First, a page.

- tourist information, guided tours by bus, boat and jeep

- airport

- leave Akureyri on road no. 1, turn right onto road no. 82, drive north


- former fishing village on the western shores of the fjord Eyjaförður, 1400 inhabitants

- from you have nice views on Hrísey island

- magnificent mountain peaks surround the village

- departure point for the ferry to Grímsey

- whale watching, folk museum, swimming pool

- continue on road no. 82, pass Ólafsfjörður, drive the mountain road

- when you reach the coast again, turn right onto road no. 793 to get to Siglufjörður


- fishing town, 1600 inhabitants

- protected against avalanches by two walls (18 and 14 m high)

- Very interestin Herring Era Museum, Iceland's largest maritime museum

- The Boat House recreates the town’s bustling harbor of the 1950s, with many old fishing boats at the dock. During the years of the so called “herring adventure”, a gold rush-like atmosphere settled over the town, leading to Siglufjördur been dubbed the "Atlantic Klondike"


- accommodation recommended at Siglufjörður Hostel 


(Distances: Berg-Goðafoss 45 km, Goðafoss-Akureyri 50 km, Akureyri-Dalvík 44 km, Dalvík-Siglufjörður 79 km; total: 218 km)


Day 8: Siglufjörður → Ósar

- drive road no. 793 and 76 along the coast



- village, situated on the eastern shores of Skagafjörður, pop. 200

- former trading centre and harbor

- very interesting Icelandic Emigration Centre (Vesturfarasetrið) with exhibitions on emigration to Canada and the USA in the late 19th century, worth a visit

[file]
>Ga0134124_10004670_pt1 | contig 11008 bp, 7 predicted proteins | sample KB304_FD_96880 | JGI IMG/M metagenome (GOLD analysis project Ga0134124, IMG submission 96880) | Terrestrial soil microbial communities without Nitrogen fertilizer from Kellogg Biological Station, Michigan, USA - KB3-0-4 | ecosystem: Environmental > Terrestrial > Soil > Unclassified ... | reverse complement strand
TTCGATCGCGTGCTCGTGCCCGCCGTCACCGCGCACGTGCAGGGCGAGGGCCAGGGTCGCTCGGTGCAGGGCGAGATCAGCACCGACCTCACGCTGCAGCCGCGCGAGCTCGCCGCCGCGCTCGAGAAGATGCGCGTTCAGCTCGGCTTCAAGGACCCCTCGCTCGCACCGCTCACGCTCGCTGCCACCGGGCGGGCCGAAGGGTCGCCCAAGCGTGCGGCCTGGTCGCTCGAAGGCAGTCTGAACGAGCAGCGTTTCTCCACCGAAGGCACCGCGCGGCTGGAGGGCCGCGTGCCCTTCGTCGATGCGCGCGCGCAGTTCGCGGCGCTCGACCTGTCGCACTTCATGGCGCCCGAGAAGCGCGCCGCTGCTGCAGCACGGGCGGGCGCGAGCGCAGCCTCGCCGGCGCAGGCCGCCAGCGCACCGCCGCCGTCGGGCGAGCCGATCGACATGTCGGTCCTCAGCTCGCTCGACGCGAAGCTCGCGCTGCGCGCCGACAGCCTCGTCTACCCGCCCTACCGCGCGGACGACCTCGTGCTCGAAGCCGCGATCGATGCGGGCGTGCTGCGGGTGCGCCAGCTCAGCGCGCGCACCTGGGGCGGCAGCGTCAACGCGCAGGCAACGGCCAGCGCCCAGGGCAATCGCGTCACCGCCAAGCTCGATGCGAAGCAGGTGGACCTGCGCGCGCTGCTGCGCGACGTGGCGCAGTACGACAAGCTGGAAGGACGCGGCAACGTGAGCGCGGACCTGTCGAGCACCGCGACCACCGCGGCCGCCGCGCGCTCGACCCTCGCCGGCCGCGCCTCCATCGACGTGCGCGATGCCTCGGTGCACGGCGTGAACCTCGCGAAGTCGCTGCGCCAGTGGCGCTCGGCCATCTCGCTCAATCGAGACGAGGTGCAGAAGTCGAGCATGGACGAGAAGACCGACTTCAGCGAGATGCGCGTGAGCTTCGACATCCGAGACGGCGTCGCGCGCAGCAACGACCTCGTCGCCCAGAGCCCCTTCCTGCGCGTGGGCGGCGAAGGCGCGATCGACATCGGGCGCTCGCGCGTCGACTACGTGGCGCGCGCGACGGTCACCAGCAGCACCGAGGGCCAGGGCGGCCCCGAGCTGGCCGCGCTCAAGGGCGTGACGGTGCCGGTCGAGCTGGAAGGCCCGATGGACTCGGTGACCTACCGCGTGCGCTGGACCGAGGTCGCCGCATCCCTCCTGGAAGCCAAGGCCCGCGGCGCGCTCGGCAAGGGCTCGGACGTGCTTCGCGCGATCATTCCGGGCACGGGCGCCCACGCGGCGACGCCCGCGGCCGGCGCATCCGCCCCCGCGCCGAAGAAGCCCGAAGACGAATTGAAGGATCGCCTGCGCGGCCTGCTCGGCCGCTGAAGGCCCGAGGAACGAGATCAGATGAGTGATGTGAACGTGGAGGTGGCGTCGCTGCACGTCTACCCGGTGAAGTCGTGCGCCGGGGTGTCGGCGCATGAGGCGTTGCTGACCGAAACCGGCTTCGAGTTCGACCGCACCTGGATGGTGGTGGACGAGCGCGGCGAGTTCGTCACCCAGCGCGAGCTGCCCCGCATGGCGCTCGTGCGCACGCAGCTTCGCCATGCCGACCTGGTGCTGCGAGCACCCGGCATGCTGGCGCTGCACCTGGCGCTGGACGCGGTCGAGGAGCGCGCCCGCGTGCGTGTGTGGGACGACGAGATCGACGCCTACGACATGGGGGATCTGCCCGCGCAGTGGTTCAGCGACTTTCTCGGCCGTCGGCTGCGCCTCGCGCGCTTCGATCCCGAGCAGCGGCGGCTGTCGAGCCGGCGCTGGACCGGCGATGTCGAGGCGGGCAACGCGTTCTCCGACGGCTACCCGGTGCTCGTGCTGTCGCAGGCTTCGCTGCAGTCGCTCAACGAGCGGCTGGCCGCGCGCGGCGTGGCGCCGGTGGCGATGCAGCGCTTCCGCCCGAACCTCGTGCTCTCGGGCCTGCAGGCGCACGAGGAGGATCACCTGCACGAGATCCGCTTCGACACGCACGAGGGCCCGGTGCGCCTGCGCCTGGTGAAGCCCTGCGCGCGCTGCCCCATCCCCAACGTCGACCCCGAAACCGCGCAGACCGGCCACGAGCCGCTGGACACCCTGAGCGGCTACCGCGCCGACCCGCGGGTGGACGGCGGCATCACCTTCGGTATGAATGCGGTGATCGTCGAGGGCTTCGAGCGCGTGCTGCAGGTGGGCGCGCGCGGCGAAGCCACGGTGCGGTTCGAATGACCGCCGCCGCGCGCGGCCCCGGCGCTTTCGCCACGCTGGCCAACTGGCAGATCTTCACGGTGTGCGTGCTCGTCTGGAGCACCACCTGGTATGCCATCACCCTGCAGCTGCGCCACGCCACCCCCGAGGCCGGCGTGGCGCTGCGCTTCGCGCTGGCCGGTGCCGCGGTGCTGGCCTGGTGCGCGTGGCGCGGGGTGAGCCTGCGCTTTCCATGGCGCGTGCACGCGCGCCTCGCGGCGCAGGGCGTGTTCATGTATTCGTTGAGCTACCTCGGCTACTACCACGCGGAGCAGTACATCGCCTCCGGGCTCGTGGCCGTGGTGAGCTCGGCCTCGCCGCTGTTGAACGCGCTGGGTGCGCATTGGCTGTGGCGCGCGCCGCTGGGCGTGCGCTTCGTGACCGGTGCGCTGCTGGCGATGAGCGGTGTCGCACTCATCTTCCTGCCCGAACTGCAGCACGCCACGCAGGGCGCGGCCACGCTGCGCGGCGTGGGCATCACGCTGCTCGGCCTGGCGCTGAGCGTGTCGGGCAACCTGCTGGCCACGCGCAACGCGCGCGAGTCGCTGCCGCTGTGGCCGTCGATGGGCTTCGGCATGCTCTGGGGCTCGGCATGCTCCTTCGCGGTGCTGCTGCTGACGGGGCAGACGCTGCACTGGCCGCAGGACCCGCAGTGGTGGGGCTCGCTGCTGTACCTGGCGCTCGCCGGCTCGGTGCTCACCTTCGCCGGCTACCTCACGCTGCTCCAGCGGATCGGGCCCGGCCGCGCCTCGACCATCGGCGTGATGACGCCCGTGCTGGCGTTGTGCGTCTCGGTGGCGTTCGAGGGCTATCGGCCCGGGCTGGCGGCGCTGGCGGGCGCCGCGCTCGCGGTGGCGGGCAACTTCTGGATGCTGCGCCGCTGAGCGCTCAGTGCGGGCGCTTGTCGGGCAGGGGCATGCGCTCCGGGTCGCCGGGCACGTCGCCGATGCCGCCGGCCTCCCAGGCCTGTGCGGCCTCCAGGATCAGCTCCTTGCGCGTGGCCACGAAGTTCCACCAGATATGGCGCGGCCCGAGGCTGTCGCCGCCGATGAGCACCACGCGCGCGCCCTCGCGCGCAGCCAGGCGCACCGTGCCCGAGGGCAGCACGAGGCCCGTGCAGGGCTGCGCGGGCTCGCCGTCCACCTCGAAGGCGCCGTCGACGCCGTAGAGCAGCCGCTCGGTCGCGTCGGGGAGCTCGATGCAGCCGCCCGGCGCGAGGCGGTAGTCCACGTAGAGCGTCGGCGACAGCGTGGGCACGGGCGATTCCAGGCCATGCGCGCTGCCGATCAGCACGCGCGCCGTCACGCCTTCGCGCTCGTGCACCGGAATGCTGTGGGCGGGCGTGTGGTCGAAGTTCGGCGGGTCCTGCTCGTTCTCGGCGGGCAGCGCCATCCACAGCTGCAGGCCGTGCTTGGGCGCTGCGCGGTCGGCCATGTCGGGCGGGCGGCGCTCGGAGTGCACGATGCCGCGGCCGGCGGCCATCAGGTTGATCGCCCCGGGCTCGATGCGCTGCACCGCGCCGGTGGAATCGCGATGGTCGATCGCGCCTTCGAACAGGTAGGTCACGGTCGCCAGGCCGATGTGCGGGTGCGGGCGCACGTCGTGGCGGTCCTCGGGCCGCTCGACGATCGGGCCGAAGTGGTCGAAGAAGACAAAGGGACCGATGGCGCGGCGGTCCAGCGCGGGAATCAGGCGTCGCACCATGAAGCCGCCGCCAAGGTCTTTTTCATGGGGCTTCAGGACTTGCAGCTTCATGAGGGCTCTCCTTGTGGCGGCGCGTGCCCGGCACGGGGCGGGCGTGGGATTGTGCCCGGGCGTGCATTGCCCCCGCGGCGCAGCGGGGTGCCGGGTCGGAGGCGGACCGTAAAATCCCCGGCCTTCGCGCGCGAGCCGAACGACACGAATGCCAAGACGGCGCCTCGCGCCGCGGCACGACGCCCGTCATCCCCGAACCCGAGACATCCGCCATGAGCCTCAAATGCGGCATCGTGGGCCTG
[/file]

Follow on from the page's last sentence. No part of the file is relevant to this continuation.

- nice harbor, the exhibition is situated here, as well as Pakkhúsið, a wooden warehouse from the 18th century, now preserved by the National Museum

- continue on road no. 76, turn left onto road no. 767 to get to Hólar


- former bishopric (1106-1998), most important historical site in northern Iceland

- religious and educational centre from the 12th until the 18th century

- it was the site of Iceland’s first printing press

- in 1584 the first complete Icelandic Bible was printed here

- the last Catholic bishop, Jón Arason, who resisted the Reformation, was beheaded at Skálholt in fall 1550

- church, built 1763 of local red sand stone, oldest stone building in Iceland

- church tower built in the 1950s

- get a local guide to tell you about the history and all the interesting pieces inside the church as well as the replica of a wooden building, Auðunarstofa, from the Middle Ages

- today home to the Agricultural College and Hólar University, teaching aquaculture and fish biology, equine sciences and rural tourism

- during the summer season, there are exhibitions on local history at the University

- nice hiking area

- drive back onto road no. 76, drive south

- when you reach ring road no. 1, turn right in direction to Varmahlíð

- from Varmahlíð drive road no. 75 to get to Glaumbær



- very interesting open air and folk museum, former parsonage and wealthy farm